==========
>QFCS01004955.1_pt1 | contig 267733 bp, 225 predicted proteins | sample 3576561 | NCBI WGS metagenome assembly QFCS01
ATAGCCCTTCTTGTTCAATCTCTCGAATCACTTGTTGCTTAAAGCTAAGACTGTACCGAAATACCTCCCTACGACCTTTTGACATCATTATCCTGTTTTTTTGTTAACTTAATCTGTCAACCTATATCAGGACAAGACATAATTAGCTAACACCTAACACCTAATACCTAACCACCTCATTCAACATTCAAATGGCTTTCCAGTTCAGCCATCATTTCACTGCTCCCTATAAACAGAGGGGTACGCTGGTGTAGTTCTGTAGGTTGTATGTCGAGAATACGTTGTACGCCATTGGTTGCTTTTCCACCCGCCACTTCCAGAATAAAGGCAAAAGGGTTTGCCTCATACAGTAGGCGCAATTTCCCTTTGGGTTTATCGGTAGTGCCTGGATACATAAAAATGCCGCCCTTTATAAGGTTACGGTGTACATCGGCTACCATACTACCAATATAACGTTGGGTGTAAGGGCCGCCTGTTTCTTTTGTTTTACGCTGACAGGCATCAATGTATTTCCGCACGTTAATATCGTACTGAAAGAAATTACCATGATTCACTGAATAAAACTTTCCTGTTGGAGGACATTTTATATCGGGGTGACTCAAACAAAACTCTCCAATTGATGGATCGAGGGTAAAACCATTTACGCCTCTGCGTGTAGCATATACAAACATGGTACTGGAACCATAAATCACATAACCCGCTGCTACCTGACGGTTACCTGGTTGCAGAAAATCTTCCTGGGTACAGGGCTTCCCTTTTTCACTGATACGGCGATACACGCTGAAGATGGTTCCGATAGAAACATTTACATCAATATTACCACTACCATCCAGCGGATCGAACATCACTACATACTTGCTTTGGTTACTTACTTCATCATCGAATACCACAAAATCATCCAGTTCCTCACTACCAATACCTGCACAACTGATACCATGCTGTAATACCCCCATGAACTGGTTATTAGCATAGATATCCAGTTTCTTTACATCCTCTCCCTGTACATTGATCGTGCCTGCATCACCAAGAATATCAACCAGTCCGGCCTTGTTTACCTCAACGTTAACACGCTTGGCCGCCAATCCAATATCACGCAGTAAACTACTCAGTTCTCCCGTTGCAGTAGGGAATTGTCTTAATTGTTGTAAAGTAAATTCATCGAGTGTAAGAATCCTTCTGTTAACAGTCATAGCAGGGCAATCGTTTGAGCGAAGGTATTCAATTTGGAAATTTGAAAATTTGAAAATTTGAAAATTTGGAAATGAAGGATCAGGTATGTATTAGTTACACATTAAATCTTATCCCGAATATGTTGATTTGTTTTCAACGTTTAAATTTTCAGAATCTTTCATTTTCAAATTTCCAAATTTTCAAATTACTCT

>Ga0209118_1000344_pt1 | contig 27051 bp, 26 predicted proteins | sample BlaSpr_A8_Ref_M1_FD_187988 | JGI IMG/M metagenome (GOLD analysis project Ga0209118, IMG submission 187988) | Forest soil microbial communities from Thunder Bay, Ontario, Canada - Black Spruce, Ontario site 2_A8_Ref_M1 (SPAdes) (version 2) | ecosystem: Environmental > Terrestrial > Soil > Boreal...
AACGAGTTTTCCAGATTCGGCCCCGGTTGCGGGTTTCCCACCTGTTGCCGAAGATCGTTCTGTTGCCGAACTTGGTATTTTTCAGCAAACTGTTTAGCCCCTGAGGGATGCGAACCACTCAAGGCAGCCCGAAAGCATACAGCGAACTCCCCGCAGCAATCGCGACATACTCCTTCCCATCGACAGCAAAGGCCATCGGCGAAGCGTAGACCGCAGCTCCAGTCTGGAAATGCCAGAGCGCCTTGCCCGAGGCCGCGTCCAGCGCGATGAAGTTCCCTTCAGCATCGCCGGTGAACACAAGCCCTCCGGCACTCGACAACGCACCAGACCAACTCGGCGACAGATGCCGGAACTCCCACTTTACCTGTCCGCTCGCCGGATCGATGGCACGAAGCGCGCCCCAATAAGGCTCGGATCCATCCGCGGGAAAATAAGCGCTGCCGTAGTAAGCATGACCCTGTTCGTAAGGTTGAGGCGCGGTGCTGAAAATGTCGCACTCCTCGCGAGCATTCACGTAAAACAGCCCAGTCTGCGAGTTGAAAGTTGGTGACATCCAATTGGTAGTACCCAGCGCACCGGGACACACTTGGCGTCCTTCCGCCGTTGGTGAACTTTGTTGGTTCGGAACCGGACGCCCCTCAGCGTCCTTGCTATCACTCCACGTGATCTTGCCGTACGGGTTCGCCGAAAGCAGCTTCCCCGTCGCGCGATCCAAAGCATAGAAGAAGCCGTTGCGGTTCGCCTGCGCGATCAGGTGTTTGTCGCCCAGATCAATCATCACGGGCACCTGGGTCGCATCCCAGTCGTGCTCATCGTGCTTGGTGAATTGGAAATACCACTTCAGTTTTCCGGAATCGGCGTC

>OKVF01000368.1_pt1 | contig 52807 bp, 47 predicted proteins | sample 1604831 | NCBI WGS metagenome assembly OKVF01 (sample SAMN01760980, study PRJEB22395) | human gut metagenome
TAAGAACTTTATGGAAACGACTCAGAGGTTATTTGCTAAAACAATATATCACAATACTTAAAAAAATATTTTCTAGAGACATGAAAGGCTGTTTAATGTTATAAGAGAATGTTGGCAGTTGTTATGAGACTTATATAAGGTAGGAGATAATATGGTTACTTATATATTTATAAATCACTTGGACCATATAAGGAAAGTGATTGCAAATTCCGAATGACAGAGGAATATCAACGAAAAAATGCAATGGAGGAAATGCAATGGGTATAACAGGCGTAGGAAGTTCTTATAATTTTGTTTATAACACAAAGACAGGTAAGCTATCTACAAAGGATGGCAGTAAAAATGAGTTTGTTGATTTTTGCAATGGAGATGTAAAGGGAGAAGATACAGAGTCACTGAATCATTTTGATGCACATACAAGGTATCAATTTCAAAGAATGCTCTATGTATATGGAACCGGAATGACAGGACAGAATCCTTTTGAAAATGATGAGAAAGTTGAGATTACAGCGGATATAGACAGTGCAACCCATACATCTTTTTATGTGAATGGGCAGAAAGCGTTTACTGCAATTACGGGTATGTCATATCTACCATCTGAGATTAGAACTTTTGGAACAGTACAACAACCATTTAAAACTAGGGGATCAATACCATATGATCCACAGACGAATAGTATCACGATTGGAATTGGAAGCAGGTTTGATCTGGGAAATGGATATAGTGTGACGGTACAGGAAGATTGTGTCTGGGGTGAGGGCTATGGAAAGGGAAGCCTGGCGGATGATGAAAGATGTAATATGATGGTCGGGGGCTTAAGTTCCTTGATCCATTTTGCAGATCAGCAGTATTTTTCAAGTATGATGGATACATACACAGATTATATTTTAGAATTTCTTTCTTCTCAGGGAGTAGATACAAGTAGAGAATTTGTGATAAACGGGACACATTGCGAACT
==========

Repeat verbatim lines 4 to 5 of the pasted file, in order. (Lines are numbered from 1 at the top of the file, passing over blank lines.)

AACGAGTTTTCCAGATTCGGCCCCGGTTGCGGGTTTCCCACCTGTTGCCGAAGATCGTTCTGTTGCCGAACTTGGTATTTTTCAGCAAACTGTTTAGCCCCTGAGGGATGCGAACCACTCAAGGCAGCCCGAAAGCATACAGCGAACTCCCCGCAGCAATCGCGACATACTCCTTCCCATCGACAGCAAAGGCCATCGGCGAAGCGTAGACCGCAGCTCCAGTCTGGAAATGCCAGAGCGCCTTGCCCGAGGCCGCGTCCAGCGCGATGAAGTTCCCTTCAGCATCGCCGGTGAACACAAGCCCTCCGGCACTCGACAACGCACCAGACCAACTCGGCGACAGATGCCGGAACTCCCACTTTACCTGTCCGCTCGCCGGATCGATGGCACGAAGCGCGCCCCAATAAGGCTCGGATCCATCCGCGGGAAAATAAGCGCTGCCGTAGTAAGCATGACCCTGTTCGTAAGGTTGAGGCGCGGTGCTGAAAATGTCGCACTCCTCGCGAGCATTCACGTAAAACAGCCCAGTCTGCGAGTTGAAAGTTGGTGACATCCAATTGGTAGTACCCAGCGCACCGGGACACACTTGGCGTCCTTCCGCCGTTGGTGAACTTTGTTGGTTCGGAACCGGACGCCCCTCAGCGTCCTTGCTATCACTCCACGTGATCTTGCCGTACGGGTTCGCCGAAAGCAGCTTCCCCGTCGCGCGATCCAAAGCATAGAAGAAGCCGTTGCGGTTCGCCTGCGCGATCAGGTGTTTGTCGCCCAGATCAATCATCACGGGCACCTGGGTCGCATCCCAGTCGTGCTCATCGTGCTTGGTGAATTGGAAATACCACTTCAGTTTTCCGGAATCGGCGTC

>OKVF01000368.1_pt1 | contig 52807 bp, 47 predicted proteins | sample 1604831 | NCBI WGS metagenome assembly OKVF01 (sample SAMN01760980, study PRJEB22395) | human gut metagenome